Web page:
Volume 41, Nos. 1–2 (Fall 2001)
Best of the Bookman 26 February 2012
The Light Invisible
- T. S. Eliot (Longman Critical Readers Series) edited and introduced by Harriet Davidson. Longman (London), 210 pp., $69.95 cloth, 1999.
The moral imagination is the principal possession that man does not share with the beasts. It is man’s power to perceive ethical truth, abiding law, in the seeming chaos of many events. Without the moral imagination, man would live merely day to day, or rather moment to moment, as dogs do. It is the strange faculty—inexplicable if men are assumed to have an animal nature only—of discerning greatness, justice, and order, beyond the bars of appetite and self-interest.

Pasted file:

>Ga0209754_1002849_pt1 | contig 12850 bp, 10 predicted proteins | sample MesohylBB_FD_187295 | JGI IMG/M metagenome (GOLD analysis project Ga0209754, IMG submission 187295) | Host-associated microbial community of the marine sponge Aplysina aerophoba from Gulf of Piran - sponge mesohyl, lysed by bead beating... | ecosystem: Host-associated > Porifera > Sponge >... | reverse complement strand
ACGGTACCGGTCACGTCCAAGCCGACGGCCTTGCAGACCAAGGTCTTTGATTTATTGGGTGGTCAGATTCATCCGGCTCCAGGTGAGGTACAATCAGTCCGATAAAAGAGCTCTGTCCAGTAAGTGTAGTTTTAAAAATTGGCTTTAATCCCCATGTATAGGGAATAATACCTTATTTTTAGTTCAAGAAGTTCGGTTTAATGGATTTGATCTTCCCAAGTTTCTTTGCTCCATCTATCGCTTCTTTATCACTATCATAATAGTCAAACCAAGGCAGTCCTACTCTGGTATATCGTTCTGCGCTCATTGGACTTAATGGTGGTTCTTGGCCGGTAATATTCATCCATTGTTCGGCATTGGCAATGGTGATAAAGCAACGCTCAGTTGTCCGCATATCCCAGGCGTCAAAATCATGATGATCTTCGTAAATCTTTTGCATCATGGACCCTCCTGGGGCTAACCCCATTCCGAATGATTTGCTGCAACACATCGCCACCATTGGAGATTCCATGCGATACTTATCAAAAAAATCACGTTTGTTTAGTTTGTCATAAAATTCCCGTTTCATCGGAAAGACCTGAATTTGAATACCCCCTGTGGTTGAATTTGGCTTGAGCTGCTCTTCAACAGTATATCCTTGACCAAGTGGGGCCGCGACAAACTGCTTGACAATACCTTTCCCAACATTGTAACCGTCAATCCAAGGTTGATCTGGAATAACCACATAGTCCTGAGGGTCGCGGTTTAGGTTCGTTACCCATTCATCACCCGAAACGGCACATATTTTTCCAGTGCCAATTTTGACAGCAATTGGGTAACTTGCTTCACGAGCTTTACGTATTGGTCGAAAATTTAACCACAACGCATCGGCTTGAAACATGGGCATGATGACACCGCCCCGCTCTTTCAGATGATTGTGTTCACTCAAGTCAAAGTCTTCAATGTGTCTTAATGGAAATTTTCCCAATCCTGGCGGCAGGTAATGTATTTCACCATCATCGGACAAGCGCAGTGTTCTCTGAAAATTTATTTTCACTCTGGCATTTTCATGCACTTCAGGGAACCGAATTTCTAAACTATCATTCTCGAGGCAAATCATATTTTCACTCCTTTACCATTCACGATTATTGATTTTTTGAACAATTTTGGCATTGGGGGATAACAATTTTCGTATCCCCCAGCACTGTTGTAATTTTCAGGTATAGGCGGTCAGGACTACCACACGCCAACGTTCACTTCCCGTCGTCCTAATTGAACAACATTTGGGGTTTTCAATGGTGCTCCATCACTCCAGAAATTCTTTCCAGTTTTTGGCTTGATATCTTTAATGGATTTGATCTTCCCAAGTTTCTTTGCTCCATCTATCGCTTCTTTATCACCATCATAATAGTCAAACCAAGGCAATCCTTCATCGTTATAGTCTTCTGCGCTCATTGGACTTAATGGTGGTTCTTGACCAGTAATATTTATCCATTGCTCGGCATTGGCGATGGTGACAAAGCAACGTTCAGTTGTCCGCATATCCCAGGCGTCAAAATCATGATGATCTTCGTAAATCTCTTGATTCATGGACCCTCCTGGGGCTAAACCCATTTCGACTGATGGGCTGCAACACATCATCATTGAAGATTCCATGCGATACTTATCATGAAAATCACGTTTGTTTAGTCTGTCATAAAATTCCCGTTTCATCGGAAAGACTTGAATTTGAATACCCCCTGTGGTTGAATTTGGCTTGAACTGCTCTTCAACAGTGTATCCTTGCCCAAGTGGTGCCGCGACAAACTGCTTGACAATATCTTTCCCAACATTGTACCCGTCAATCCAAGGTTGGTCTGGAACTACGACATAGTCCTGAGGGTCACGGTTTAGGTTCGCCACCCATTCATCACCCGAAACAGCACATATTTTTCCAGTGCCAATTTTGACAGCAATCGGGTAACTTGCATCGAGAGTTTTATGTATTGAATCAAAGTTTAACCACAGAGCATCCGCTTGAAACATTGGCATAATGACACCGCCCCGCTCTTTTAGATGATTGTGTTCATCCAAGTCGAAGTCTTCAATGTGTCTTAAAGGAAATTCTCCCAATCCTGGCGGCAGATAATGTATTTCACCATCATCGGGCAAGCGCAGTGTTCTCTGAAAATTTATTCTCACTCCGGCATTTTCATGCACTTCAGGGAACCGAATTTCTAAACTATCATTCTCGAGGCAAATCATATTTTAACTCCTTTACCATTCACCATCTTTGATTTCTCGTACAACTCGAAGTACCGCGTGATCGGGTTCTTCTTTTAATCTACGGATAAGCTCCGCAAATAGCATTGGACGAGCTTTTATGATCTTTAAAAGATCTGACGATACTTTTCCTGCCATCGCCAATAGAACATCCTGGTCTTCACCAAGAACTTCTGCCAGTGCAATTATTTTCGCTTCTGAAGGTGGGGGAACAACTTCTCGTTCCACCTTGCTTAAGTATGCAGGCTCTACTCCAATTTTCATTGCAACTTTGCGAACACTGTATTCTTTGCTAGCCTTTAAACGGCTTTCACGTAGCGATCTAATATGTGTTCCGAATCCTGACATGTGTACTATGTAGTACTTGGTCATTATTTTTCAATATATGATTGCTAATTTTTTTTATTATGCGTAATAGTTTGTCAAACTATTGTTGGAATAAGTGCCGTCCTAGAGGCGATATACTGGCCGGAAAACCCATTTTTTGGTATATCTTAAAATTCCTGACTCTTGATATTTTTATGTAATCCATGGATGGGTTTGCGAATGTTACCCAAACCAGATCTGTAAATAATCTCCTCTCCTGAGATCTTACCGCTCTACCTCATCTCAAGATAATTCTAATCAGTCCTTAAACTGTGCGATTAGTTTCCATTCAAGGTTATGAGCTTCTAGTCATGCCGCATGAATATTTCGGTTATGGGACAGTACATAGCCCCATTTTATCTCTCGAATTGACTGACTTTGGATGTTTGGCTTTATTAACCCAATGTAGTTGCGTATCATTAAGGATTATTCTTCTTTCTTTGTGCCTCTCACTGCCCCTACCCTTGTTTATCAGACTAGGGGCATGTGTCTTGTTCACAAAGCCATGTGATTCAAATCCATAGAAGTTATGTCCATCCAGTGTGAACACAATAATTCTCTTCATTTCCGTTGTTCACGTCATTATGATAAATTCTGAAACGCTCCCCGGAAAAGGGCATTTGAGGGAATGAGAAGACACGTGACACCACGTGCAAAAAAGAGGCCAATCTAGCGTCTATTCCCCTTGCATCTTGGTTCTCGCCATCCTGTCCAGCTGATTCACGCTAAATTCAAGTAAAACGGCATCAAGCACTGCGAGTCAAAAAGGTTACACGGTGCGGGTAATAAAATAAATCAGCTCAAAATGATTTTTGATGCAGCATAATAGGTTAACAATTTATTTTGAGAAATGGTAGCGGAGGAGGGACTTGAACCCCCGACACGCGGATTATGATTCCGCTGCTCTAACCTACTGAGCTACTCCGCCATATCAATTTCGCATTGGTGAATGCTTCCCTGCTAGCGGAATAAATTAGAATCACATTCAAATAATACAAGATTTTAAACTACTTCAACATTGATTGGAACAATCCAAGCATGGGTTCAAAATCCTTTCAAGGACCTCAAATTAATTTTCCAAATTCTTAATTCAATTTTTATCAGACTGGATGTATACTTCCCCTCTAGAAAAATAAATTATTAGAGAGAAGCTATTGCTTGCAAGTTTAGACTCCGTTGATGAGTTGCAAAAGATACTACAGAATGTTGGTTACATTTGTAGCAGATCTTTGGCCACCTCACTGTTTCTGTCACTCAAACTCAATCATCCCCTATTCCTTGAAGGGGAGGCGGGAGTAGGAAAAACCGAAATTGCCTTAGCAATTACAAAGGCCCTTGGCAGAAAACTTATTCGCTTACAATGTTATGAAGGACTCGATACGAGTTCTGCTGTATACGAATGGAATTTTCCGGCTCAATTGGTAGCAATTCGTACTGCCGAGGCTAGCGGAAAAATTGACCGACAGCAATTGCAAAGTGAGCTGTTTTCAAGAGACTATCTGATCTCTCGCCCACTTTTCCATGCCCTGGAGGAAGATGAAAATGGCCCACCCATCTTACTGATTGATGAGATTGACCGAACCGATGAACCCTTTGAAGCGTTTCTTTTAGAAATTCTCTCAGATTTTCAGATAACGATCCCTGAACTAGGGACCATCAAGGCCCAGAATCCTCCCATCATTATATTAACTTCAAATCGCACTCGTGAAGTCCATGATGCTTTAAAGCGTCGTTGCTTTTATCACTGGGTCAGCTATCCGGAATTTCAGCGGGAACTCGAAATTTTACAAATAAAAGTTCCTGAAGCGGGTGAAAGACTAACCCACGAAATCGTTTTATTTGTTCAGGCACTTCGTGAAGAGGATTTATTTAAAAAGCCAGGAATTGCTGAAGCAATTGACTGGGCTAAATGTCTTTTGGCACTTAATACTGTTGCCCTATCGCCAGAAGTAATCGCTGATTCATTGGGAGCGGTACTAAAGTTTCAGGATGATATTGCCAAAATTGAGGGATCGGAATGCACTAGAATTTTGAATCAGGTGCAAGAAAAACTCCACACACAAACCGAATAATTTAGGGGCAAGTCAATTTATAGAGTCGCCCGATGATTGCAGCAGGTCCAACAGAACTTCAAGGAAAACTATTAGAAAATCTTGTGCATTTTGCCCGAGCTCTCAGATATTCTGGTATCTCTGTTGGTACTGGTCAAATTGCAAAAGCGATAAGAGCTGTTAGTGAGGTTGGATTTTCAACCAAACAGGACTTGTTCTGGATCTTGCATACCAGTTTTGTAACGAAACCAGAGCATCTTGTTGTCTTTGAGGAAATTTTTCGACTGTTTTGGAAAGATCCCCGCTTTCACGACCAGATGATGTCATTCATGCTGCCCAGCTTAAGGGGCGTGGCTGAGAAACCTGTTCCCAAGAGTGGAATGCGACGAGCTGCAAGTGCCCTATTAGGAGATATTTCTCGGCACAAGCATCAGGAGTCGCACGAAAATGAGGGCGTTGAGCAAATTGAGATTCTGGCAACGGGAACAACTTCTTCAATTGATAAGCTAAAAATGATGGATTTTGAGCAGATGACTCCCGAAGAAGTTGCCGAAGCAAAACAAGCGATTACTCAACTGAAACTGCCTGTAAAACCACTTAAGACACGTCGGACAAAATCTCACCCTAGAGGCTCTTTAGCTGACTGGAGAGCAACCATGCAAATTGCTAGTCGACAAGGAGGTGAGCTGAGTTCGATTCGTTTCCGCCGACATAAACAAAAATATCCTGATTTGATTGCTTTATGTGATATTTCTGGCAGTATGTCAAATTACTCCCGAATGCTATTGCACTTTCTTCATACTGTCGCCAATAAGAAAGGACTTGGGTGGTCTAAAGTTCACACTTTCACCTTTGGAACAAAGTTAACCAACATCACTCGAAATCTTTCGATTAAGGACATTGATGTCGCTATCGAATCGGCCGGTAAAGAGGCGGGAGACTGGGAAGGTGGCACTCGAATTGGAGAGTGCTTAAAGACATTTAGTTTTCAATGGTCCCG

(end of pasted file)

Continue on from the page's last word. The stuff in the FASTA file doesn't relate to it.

Russell Kirk, Enemies of the Permanent Things, 1969
The Fragility of Peace
Jordan M. Poss
Is a Christian Society Possible?
Jeremy A. Kee
The Dread Beneath
Solidarity Against the Present Discontent
Daniel J. Mahoney
Epic, Rock, Camp, and Beowulf
A. M. Juster
We are pleased to announce the release of The University Bookman on Edmund Burke, now available for Kindle. Collecting 21 reviews, essays, and interviews from the Bookman on the life and thought of Edmund Burke, this book is only $2.99, and purchases support our ongoing work to provide an imaginative defense of the Permanent Things. (3 Mar 2015)